By Ben Geman - 10/11/12 01:14 PM EDT
House Energy and Commerce Committee Chairman Fred Upton (R-Mich.) is questioning Obama administration financial support for green energy companies in former Vice President Al GoreAl GoreAn all-female ticket? Not in 2016 Green Party could be election spoiler Even in defeat, Trump could harm the country irreparably MORE’s portfolio, calling it part of a “disturbing pattern.”
Upton is quoted in a Washington Post story on Gore’s success as an investor in green technology companies, which the Post reports has helped boost Gore’s wealth to an estimated $100 million.
Upton, a frequent critic of federal green energy support, calls the aid “reflective of a disturbing pattern that those closest to the president have been rewarded with billions of taxpayer dollars . . . and benefited from the administration’s green bonanza in the rush to spend stimulus cash.”
A spokeswoman for Gore told the Post that the former vice president didn’t ask for administration support for any companies he has invested in.
“For almost 40 years, he has consistently advocated for the rapid deployment of renewable energy and other sustainability technologies,” spokeswoman Betsy McManus said. “His investments are consistent with his beliefs.” Gore is among the world’s most prominent advocates for battling climate change.
The White House and other Obama administration officials have consistently said that financial aid decisions are made on the merits by career staff, comments repeated in the Post feature.
“Department of Energy officials have noted that many of the funds that went to companies Gore invested in were available to all eligible firms, and some had won funding from the Bush administration,” the Post story states.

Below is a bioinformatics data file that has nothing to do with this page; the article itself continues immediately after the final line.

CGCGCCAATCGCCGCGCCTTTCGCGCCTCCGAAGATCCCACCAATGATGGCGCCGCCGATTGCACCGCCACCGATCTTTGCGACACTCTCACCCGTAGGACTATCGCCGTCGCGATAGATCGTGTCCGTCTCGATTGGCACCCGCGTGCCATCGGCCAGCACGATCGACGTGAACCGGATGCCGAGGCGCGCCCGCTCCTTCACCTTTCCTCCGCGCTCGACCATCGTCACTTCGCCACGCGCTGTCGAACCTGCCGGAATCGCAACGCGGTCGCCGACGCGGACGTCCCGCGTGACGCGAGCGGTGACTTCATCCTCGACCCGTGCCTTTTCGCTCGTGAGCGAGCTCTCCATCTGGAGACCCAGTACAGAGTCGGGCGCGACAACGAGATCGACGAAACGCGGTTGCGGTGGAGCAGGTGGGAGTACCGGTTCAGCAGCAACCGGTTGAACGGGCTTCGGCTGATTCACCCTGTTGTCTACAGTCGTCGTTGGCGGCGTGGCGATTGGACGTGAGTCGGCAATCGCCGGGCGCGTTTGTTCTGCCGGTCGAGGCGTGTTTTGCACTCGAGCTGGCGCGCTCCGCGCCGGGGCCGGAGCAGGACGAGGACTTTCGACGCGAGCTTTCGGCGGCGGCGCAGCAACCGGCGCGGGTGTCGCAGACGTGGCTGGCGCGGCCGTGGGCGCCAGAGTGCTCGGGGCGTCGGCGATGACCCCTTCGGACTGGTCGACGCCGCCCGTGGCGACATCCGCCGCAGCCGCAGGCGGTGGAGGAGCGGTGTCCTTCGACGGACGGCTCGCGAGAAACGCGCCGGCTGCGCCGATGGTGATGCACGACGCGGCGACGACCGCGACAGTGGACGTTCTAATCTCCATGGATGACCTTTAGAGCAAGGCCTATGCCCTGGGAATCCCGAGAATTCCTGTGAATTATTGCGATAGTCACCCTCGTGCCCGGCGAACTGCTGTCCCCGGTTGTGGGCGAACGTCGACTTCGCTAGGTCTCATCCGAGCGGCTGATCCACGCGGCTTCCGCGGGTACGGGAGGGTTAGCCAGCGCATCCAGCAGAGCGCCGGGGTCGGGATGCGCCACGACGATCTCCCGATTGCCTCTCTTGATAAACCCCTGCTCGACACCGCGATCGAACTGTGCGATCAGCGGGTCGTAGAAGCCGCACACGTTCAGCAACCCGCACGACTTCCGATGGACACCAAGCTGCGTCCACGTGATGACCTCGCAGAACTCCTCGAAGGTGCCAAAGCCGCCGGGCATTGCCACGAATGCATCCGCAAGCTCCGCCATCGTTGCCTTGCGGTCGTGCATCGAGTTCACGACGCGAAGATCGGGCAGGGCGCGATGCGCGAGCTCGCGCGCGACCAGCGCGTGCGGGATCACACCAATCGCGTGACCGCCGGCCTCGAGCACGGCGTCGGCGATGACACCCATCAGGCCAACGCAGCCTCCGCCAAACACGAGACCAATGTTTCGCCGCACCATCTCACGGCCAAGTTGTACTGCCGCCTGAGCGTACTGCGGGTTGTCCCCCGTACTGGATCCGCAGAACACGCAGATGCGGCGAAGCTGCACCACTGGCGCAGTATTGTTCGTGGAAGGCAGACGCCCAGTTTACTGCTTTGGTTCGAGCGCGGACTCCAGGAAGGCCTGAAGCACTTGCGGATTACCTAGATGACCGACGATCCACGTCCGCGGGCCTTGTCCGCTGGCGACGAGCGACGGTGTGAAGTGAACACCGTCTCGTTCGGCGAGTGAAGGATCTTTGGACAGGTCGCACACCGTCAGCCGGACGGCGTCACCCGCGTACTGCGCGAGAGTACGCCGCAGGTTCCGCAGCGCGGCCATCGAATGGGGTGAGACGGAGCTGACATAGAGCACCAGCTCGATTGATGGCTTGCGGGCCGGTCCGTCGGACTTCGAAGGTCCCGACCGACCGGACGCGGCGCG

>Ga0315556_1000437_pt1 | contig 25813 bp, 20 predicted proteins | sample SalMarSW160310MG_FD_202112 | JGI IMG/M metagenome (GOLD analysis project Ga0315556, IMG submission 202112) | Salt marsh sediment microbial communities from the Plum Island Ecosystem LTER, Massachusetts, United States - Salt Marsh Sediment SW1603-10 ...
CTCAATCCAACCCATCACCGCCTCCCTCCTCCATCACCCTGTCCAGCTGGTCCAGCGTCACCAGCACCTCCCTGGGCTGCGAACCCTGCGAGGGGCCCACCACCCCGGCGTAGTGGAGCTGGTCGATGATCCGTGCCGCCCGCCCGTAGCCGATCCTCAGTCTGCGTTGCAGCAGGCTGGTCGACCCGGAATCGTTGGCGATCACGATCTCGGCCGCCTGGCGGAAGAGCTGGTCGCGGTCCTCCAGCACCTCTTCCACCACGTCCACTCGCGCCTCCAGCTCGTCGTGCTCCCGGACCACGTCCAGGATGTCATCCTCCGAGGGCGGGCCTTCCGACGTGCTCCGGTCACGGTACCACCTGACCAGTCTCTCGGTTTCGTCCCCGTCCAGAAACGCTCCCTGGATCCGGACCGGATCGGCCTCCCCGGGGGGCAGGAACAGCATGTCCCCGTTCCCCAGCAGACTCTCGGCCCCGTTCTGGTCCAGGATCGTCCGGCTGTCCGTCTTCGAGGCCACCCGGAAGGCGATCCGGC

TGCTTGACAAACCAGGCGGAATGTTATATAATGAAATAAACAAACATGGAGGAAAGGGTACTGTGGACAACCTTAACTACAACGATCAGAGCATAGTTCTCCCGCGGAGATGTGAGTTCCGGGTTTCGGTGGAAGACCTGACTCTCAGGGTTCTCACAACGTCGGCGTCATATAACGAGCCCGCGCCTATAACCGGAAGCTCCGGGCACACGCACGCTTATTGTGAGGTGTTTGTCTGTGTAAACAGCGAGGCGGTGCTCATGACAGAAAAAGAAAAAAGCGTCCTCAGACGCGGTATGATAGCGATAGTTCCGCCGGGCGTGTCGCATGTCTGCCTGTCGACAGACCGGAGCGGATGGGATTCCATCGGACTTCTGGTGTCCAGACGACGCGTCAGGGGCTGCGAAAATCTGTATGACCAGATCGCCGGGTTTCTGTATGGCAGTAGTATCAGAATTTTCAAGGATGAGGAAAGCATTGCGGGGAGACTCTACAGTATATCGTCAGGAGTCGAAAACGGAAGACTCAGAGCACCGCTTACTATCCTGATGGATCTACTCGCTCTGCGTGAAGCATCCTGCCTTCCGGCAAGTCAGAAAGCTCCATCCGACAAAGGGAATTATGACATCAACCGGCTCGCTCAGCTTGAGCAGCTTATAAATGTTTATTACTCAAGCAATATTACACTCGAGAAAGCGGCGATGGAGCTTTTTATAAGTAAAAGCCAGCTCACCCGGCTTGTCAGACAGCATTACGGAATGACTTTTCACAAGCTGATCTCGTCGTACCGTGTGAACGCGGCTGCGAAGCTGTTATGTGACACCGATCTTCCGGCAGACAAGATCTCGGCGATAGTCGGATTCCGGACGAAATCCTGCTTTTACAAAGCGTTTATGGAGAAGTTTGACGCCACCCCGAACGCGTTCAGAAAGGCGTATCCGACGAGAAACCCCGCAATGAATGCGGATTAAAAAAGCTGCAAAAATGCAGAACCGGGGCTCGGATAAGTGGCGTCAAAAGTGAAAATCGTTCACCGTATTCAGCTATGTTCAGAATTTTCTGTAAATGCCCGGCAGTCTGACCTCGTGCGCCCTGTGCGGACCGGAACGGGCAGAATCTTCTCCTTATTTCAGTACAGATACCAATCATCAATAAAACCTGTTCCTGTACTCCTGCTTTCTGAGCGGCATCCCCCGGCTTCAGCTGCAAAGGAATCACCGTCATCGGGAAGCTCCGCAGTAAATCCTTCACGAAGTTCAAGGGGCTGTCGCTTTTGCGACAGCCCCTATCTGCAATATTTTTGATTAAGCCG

Upton and his GOP committee lieutenants have been leading critics of the Energy Department loan guarantee program that backed the failed solar company Solyndra (which is not one of the Gore-backed companies).
His committee’s lengthy probe unearthed information that’s politically embarrassing for the White House, such as internal emails showing pressure to complete the deal despite administration concerns.
A separate inquiry by the Treasury Department’s inspector general similarly showed “rushed” consultations between Energy Department officials eager to complete the deal and Treasury.
However, the House Republicans’ probe failed to substantiate frequent GOP allegations that the Solyndra financing was a political payoff for an Obama campaign bundler.
The new Post story is a lengthy feature that charts Gore's green tech investment career after he lost the close race for the presidency in 2000. Click here to read the whole thing.